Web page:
Aurator: audio diaries across synthetic biology’s disciplinary boundaries

Britt Damm Wray, University of Copenhagen
Sydney 2018: Issues, people and publics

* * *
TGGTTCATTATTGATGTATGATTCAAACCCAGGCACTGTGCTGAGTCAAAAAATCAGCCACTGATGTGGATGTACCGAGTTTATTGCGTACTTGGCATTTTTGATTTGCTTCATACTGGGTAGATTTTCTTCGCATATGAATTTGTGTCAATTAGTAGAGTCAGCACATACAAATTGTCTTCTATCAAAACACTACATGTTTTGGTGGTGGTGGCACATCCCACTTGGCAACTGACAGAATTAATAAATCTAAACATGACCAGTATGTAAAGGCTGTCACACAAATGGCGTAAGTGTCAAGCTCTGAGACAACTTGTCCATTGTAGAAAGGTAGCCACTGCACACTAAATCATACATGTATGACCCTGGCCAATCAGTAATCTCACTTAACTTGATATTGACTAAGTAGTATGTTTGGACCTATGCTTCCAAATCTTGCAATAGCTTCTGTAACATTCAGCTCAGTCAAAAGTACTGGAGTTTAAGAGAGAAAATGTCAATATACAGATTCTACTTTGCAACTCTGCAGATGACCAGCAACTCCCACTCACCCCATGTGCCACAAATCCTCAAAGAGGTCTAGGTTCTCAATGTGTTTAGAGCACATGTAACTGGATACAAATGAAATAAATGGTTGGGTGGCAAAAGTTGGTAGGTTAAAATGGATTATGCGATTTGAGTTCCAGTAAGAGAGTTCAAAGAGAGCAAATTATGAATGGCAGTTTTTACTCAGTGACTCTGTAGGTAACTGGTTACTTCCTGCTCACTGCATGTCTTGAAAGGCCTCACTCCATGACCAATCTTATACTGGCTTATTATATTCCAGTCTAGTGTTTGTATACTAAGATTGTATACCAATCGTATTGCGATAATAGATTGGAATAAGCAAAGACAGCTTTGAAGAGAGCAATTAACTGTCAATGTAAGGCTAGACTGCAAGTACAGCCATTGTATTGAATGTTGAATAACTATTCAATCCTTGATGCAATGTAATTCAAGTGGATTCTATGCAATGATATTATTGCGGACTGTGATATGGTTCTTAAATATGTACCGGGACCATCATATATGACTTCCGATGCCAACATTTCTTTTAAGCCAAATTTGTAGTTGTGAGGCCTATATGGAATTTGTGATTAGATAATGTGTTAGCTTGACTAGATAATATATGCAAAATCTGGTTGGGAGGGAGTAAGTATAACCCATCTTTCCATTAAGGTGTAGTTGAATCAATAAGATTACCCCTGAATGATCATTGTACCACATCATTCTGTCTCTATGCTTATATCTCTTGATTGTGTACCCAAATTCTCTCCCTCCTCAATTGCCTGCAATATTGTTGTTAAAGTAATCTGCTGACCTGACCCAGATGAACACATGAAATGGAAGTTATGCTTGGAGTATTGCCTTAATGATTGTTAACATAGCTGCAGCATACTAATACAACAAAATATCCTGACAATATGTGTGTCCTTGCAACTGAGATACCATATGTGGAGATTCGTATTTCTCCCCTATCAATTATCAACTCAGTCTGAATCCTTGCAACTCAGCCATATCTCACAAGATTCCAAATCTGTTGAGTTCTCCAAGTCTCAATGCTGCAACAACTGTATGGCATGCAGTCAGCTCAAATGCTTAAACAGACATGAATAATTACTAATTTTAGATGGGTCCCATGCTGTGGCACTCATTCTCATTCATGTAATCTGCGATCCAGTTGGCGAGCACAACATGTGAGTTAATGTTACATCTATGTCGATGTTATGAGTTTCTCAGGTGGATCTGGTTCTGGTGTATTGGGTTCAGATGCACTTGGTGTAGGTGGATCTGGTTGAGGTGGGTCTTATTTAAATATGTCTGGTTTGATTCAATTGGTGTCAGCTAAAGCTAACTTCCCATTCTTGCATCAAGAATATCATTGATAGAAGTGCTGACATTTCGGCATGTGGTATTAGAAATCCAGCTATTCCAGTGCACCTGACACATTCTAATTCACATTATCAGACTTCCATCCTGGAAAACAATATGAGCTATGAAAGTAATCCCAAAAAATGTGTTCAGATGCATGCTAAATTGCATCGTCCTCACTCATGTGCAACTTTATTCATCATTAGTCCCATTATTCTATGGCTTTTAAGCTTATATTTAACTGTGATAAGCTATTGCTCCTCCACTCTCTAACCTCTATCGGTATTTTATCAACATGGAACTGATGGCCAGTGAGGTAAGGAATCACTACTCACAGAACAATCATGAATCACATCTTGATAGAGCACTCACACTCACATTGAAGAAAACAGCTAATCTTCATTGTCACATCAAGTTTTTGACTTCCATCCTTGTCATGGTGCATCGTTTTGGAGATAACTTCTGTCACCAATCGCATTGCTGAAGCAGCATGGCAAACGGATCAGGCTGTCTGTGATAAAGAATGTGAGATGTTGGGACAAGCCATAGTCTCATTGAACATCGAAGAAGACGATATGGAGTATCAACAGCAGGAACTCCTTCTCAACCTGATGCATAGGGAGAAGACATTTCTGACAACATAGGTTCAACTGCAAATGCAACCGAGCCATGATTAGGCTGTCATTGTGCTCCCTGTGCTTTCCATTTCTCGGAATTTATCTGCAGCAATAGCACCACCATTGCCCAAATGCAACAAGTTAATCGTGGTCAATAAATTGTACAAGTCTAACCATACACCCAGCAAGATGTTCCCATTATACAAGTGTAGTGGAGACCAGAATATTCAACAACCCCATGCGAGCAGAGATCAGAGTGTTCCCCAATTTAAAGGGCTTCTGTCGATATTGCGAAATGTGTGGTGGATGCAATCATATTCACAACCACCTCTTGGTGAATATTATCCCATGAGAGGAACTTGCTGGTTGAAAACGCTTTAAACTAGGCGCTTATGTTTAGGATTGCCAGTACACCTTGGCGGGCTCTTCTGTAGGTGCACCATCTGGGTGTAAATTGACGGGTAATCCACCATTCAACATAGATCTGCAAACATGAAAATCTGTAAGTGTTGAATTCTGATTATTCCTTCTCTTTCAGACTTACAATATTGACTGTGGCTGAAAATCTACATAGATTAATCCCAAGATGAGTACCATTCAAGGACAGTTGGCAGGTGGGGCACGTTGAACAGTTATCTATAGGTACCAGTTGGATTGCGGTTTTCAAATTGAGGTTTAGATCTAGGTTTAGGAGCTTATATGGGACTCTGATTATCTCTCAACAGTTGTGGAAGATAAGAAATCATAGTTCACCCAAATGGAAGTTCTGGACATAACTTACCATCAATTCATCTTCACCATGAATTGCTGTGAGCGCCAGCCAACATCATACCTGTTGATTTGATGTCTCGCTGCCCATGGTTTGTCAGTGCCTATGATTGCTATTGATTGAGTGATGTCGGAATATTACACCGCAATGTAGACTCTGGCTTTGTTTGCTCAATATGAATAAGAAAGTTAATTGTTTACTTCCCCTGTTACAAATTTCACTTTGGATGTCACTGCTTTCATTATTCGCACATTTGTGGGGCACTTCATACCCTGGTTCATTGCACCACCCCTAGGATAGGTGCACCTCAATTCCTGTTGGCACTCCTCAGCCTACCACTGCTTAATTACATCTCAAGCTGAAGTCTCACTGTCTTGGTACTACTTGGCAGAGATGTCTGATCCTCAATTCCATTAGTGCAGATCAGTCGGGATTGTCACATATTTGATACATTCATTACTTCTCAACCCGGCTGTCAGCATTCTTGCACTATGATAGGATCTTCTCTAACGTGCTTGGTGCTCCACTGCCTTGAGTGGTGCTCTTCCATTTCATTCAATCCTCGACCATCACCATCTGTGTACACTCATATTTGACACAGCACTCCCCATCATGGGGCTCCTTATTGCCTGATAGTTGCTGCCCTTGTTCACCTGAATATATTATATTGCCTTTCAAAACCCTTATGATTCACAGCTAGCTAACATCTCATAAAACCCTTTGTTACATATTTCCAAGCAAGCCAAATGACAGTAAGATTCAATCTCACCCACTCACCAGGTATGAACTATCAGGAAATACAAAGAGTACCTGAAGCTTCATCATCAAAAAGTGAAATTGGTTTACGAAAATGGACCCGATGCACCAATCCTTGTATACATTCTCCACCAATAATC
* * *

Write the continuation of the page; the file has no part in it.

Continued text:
Aurator (, is an interactive web platform for listening and speaking back to the privately recorded audio diaries of multidisciplinary experts who work in synthetic biology. Aurator emerged from my PhD research at the University of Copenhagen that focuses on the role of affect and emotion in how science communication events unfold. In this experiment, several natural scientists, a social scientist, an artist, a biohacker, an entrepreneur, a watchdog, and a bioethicist were each sent an audio recorder in the mail as well as an open-ended question once a week for twelve weeks that asked them to reflect on their feelings towards synthetic biology, which users can listen and respond to with audio recordings of their own on the interactive platform. At 4S, I would like to create a workshop environment where people can learn about the interactive audio diary methodology used here for STS-based science communication research. I would also like to spend time looking at how Aurator worked to foster engagement between experts and laypeople, and how it did not work, in varying situations. The University of Warwick’s Integrative Centre for Synthetic Biology is now developing Aurator further for its public engagement efforts, contributing to an institutional interest in emotional and affective storytelling as a framing device for online science engagement.